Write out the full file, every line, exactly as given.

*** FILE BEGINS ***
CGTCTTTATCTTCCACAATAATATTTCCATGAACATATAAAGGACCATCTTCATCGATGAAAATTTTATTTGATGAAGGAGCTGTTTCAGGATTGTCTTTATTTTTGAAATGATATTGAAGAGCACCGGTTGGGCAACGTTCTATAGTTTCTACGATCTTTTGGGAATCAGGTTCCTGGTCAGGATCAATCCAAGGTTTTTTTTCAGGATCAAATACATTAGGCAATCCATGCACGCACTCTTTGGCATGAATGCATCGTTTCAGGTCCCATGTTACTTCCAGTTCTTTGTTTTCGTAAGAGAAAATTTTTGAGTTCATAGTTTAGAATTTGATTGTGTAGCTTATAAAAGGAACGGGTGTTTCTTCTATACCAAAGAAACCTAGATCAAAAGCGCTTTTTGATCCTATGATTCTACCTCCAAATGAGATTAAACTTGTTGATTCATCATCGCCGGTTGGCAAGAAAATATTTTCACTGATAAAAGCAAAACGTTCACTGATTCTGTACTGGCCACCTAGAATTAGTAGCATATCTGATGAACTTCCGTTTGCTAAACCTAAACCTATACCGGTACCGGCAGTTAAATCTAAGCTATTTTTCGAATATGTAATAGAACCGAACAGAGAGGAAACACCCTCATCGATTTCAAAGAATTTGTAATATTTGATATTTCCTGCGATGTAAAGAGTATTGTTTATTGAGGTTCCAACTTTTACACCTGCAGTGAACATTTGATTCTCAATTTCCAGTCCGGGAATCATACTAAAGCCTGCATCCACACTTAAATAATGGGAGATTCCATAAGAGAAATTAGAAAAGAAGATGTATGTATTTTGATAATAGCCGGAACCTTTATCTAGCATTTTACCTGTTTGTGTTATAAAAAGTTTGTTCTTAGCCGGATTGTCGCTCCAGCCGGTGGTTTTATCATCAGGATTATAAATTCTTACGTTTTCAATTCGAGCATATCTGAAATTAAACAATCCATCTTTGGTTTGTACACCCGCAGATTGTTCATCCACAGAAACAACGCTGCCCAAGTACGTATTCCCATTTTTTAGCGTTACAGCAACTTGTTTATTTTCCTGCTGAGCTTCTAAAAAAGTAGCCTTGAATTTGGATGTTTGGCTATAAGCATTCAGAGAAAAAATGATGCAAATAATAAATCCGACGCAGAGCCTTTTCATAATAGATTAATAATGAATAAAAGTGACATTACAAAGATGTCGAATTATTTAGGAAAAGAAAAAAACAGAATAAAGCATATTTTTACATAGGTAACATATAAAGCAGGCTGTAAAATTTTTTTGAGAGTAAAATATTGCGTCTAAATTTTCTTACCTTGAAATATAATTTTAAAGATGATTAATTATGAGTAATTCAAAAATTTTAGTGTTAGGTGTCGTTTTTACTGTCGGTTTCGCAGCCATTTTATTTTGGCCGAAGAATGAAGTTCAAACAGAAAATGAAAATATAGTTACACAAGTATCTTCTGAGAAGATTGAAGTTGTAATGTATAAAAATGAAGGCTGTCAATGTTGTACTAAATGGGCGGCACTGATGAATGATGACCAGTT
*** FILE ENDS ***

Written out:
CGTCTTTATCTTCCACAATAATATTTCCATGAACATATAAAGGACCATCTTCATCGATGAAAATTTTATTTGATGAAGGAGCTGTTTCAGGATTGTCTTTATTTTTGAAATGATATTGAAGAGCACCGGTTGGGCAACGTTCTATAGTTTCTACGATCTTTTGGGAATCAGGTTCCTGGTCAGGATCAATCCAAGGTTTTTTTTCAGGATCAAATACATTAGGCAATCCATGCACGCACTCTTTGGCATGAATGCATCGTTTCAGGTCCCATGTTACTTCCAGTTCTTTGTTTTCGTAAGAGAAAATTTTTGAGTTCATAGTTTAGAATTTGATTGTGTAGCTTATAAAAGGAACGGGTGTTTCTTCTATACCAAAGAAACCTAGATCAAAAGCGCTTTTTGATCCTATGATTCTACCTCCAAATGAGATTAAACTTGTTGATTCATCATCGCCGGTTGGCAAGAAAATATTTTCACTGATAAAAGCAAAACGTTCACTGATTCTGTACTGGCCACCTAGAATTAGTAGCATATCTGATGAACTTCCGTTTGCTAAACCTAAACCTATACCGGTACCGGCAGTTAAATCTAAGCTATTTTTCGAATATGTAATAGAACCGAACAGAGAGGAAACACCCTCATCGATTTCAAAGAATTTGTAATATTTGATATTTCCTGCGATGTAAAGAGTATTGTTTATTGAGGTTCCAACTTTTACACCTGCAGTGAACATTTGATTCTCAATTTCCAGTCCGGGAATCATACTAAAGCCTGCATCCACACTTAAATAATGGGAGATTCCATAAGAGAAATTAGAAAAGAAGATGTATGTATTTTGATAATAGCCGGAACCTTTATCTAGCATTTTACCTGTTTGTGTTATAAAAAGTTTGTTCTTAGCCGGATTGTCGCTCCAGCCGGTGGTTTTATCATCAGGATTATAAATTCTTACGTTTTCAATTCGAGCATATCTGAAATTAAACAATCCATCTTTGGTTTGTACACCCGCAGATTGTTCATCCACAGAAACAACGCTGCCCAAGTACGTATTCCCATTTTTTAGCGTTACAGCAACTTGTTTATTTTCCTGCTGAGCTTCTAAAAAAGTAGCCTTGAATTTGGATGTTTGGCTATAAGCATTCAGAGAAAAAATGATGCAAATAATAAATCCGACGCAGAGCCTTTTCATAATAGATTAATAATGAATAAAAGTGACATTACAAAGATGTCGAATTATTTAGGAAAAGAAAAAAACAGAATAAAGCATATTTTTACATAGGTAACATATAAAGCAGGCTGTAAAATTTTTTTGAGAGTAAAATATTGCGTCTAAATTTTCTTACCTTGAAATATAATTTTAAAGATGATTAATTATGAGTAATTCAAAAATTTTAGTGTTAGGTGTCGTTTTTACTGTCGGTTTCGCAGCCATTTTATTTTGGCCGAAGAATGAAGTTCAAACAGAAAATGAAAATATAGTTACACAAGTATCTTCTGAGAAGATTGAAGTTGTAATGTATAAAAATGAAGGCTGTCAATGTTGTACTAAATGGGCGGCACTGATGAATGATGACCAGTT